- I saw direct parallels with the goings-on in India, where largely peaceful protesters against the anti-Muslim Citizenship (Amendment) Act have been charged with inciting riots.
Two weeks ago, I watched the video of a black man being killed by the police, even as onlookers kept urging the police to stop or the man will die. The man himself was begging the officer to stop, his last words being, “Please, I can’t breathe”. The police officer continued to kneel on his neck long after he stopped breathing. The version I saw was a 6-minute clip with some portions speeded up. As I watched the low-res video on Twitter, my heart got stuck in my throat and I too couldn’t breathe for a few seconds. We now know that the victim’s name is Gregory Perry Floyd Jr, or George Floyd.
Watching someone die on camera like this wasn’t my first. I have watched more gruesome videos of mob lynchings in India. I have watched how Tabrez Ansari was fatally thrashed by a bunch of goons who laughed and jeered as they made him chant ‘Jai Shri Ram.’ I have watched Pehlu Khan, a cattle trader, being similarly beaten so violently that he died two days later. I have watched how Mohammad Afrazul was hacked to death, then his burning body dragged around the village, while onlookers made videos. I know how a teenaged boy, Junaid, was lynched on a moving train as he was returning home from his Eid shopping two years ago this month. I thought I had seen it all. And yet, watching George Floyd being suffocated to death by men in blue left me numb.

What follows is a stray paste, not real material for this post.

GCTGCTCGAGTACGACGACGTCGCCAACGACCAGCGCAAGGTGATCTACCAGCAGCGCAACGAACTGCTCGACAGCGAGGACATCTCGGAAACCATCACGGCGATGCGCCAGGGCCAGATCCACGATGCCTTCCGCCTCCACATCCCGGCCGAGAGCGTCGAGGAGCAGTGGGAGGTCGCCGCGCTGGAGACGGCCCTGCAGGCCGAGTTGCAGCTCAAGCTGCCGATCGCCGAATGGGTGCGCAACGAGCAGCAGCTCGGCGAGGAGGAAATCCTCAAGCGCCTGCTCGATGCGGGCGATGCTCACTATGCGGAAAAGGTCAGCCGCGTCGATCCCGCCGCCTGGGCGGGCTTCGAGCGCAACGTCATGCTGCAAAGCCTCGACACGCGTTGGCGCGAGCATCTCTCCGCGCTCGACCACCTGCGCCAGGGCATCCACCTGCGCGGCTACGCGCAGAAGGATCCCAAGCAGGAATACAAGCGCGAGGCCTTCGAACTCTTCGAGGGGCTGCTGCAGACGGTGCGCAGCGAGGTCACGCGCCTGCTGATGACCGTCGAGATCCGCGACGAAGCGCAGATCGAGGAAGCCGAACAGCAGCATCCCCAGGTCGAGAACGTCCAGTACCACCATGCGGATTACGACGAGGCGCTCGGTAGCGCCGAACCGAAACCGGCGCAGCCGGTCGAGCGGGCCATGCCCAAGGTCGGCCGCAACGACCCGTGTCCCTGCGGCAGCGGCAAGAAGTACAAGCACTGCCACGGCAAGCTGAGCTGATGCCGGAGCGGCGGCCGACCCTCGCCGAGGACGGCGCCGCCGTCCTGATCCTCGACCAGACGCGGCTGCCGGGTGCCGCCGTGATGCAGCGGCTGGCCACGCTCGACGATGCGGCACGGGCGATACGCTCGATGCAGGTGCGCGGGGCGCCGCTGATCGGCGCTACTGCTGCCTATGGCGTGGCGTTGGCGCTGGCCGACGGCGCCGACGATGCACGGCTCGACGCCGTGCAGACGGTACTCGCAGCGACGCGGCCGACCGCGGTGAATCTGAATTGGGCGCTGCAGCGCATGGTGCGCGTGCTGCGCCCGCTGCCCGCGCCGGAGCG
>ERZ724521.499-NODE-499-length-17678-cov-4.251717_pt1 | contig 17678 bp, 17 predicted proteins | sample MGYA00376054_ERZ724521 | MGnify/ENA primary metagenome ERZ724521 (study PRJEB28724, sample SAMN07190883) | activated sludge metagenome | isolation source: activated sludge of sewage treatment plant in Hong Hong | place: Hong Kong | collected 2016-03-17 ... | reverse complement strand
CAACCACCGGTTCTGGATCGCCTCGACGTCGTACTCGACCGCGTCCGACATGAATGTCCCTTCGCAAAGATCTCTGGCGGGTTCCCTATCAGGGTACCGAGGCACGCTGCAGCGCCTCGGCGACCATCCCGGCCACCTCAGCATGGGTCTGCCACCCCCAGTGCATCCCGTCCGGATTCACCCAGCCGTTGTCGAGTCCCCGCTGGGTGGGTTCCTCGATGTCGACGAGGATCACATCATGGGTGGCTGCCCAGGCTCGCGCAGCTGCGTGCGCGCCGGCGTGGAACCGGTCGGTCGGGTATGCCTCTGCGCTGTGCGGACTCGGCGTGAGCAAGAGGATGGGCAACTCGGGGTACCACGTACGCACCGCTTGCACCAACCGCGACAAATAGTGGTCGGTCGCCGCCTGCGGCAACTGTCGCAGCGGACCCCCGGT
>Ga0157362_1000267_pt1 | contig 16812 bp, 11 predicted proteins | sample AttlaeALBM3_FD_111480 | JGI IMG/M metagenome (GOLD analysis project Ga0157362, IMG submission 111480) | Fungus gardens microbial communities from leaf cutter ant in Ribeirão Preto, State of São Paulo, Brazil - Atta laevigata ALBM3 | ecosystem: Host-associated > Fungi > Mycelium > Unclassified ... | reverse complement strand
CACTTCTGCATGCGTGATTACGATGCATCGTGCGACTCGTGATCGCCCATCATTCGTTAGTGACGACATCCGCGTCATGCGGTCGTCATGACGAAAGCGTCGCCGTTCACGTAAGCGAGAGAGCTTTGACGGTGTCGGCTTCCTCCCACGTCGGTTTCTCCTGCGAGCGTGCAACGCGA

Is it then the destiny of the oppressed to forever be oppressed, with the State being complicit in crimes against them? Is democracy a modern joke none of us have caught on yet? Will people who have been historically, systemically oppressed ever have any real power?
Pretty soon, I started getting my answers. Protests broke out across the U.S. As expected, much of the focus of the initial media coverage was on vandalism. The official autopsy report of the victim saying “no signs of traumatic asphyxia or strangulation” was a laugh. In one of its initial stories The Washington Post interviewed a friend of Derek Chauvin’s, who had knelt on Floyd’s neck, described Chauvin as a “nice guy,” “always mellow,”but also “tightly wound.”
Muslim Lives Matter
I saw direct parallels with the goings-on in India, where largely peaceful protesters against the anti-Muslim Citizenship (Amendment) Act have been charged with inciting riots in Delhi last February, which weren’t really riots, but state orchestrated anti-Muslim pogrom, much like what had happened in Gujarat in 2002. As of now, bright young students, public intellectuals, journalists and all dissenting voices have been clobbered in jails on flimsiest grounds.